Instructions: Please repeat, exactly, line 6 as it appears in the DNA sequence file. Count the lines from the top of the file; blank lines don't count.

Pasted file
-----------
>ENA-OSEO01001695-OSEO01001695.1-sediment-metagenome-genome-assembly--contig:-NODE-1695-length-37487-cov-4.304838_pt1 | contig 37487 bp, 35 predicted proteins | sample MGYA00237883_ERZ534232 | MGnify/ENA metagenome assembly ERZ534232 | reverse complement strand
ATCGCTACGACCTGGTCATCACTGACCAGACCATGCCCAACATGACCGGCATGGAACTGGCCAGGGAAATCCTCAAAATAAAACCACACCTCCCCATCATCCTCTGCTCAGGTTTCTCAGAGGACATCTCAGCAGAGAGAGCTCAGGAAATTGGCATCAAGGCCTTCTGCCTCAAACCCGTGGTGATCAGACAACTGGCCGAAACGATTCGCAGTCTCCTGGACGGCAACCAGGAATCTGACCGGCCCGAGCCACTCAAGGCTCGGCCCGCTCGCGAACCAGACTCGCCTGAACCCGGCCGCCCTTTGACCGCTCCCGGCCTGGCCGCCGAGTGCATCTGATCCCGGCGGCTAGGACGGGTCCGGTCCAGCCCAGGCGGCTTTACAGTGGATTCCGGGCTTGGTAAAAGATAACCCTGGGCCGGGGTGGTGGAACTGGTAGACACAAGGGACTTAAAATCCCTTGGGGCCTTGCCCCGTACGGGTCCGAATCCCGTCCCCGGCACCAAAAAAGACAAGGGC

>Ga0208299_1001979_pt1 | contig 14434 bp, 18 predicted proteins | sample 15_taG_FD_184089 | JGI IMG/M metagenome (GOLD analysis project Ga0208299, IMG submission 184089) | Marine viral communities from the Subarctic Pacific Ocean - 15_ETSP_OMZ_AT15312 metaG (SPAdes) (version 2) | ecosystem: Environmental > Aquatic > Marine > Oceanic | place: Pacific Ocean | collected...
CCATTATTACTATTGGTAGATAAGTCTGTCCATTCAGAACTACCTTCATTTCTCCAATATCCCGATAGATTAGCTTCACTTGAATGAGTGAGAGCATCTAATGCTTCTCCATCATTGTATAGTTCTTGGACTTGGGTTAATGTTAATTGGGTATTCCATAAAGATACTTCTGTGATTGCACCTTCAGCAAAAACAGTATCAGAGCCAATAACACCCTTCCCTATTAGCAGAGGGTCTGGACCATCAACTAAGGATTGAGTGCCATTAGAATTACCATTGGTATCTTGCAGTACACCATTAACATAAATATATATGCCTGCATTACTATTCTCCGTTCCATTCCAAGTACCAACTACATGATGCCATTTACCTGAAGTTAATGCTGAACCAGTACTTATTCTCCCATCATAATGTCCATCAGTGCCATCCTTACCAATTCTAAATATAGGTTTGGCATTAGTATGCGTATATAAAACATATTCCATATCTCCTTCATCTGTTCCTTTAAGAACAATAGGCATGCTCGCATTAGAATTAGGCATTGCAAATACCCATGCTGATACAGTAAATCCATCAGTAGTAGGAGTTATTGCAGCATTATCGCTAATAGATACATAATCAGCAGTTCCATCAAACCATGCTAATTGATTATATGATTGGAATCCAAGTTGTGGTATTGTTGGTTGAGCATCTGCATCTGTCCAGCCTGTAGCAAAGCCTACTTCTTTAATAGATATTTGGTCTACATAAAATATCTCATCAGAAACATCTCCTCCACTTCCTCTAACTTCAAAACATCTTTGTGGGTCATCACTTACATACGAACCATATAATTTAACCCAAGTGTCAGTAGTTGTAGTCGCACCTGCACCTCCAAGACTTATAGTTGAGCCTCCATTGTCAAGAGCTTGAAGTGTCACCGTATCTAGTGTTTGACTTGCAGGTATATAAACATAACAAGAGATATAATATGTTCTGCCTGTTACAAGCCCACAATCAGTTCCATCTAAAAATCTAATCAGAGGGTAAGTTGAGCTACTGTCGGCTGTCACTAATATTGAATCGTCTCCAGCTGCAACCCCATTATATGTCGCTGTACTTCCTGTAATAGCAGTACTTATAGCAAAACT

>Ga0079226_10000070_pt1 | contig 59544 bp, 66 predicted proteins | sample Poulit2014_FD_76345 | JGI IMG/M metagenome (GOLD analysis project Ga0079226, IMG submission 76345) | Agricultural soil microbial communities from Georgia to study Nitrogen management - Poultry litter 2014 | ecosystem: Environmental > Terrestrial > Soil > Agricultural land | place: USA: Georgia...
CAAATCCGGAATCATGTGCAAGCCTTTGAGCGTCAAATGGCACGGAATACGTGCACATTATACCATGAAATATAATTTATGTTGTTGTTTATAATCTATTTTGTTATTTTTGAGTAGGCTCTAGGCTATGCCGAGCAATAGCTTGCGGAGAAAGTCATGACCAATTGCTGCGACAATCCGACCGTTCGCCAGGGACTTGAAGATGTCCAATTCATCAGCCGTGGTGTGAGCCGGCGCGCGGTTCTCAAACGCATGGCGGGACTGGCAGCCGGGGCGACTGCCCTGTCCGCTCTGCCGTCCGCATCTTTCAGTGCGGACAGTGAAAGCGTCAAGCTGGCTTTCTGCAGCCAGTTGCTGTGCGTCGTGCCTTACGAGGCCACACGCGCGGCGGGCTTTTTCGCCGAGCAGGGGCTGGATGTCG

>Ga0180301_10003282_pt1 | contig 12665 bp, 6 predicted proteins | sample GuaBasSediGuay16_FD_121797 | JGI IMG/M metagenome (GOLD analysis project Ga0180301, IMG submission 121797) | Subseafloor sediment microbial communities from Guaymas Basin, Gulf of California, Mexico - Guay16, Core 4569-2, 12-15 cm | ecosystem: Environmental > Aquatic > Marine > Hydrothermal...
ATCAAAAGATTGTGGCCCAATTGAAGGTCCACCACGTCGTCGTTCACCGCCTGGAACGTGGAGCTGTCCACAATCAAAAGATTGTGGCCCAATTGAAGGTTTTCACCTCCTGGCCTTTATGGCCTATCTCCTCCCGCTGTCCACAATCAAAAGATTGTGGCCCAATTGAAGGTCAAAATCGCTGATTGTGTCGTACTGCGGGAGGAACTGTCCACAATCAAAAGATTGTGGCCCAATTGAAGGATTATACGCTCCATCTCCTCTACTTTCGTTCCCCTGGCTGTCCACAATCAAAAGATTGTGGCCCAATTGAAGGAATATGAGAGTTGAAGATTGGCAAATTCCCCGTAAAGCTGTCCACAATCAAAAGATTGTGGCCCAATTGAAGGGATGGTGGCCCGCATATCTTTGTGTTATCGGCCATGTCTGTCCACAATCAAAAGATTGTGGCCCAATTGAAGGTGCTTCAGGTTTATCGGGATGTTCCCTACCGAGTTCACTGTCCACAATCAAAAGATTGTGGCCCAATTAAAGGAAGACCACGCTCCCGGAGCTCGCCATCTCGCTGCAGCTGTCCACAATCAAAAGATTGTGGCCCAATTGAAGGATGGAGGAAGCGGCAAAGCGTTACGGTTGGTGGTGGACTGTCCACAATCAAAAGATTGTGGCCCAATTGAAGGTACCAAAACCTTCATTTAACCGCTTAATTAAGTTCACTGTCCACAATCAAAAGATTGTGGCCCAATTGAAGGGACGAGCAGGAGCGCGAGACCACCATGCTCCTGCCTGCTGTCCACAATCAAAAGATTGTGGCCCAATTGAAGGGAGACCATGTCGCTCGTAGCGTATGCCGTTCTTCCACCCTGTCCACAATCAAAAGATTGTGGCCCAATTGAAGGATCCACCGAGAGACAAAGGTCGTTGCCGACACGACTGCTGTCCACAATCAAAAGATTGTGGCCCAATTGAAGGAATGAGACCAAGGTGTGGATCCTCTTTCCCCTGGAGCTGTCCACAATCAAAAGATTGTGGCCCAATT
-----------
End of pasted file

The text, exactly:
CAAATCCGGAATCATGTGCAAGCCTTTGAGCGTCAAATGGCACGGAATACGTGCACATTATACCATGAAATATAATTTATGTTGTTGTTTATAATCTATTTTGTTATTTTTGAGTAGGCTCTAGGCTATGCCGAGCAATAGCTTGCGGAGAAAGTCATGACCAATTGCTGCGACAATCCGACCGTTCGCCAGGGACTTGAAGATGTCCAATTCATCAGCCGTGGTGTGAGCCGGCGCGCGGTTCTCAAACGCATGGCGGGACTGGCAGCCGGGGCGACTGCCCTGTCCGCTCTGCCGTCCGCATCTTTCAGTGCGGACAGTGAAAGCGTCAAGCTGGCTTTCTGCAGCCAGTTGCTGTGCGTCGTGCCTTACGAGGCCACACGCGCGGCGGGCTTTTTCGCCGAGCAGGGGCTGGATGTCG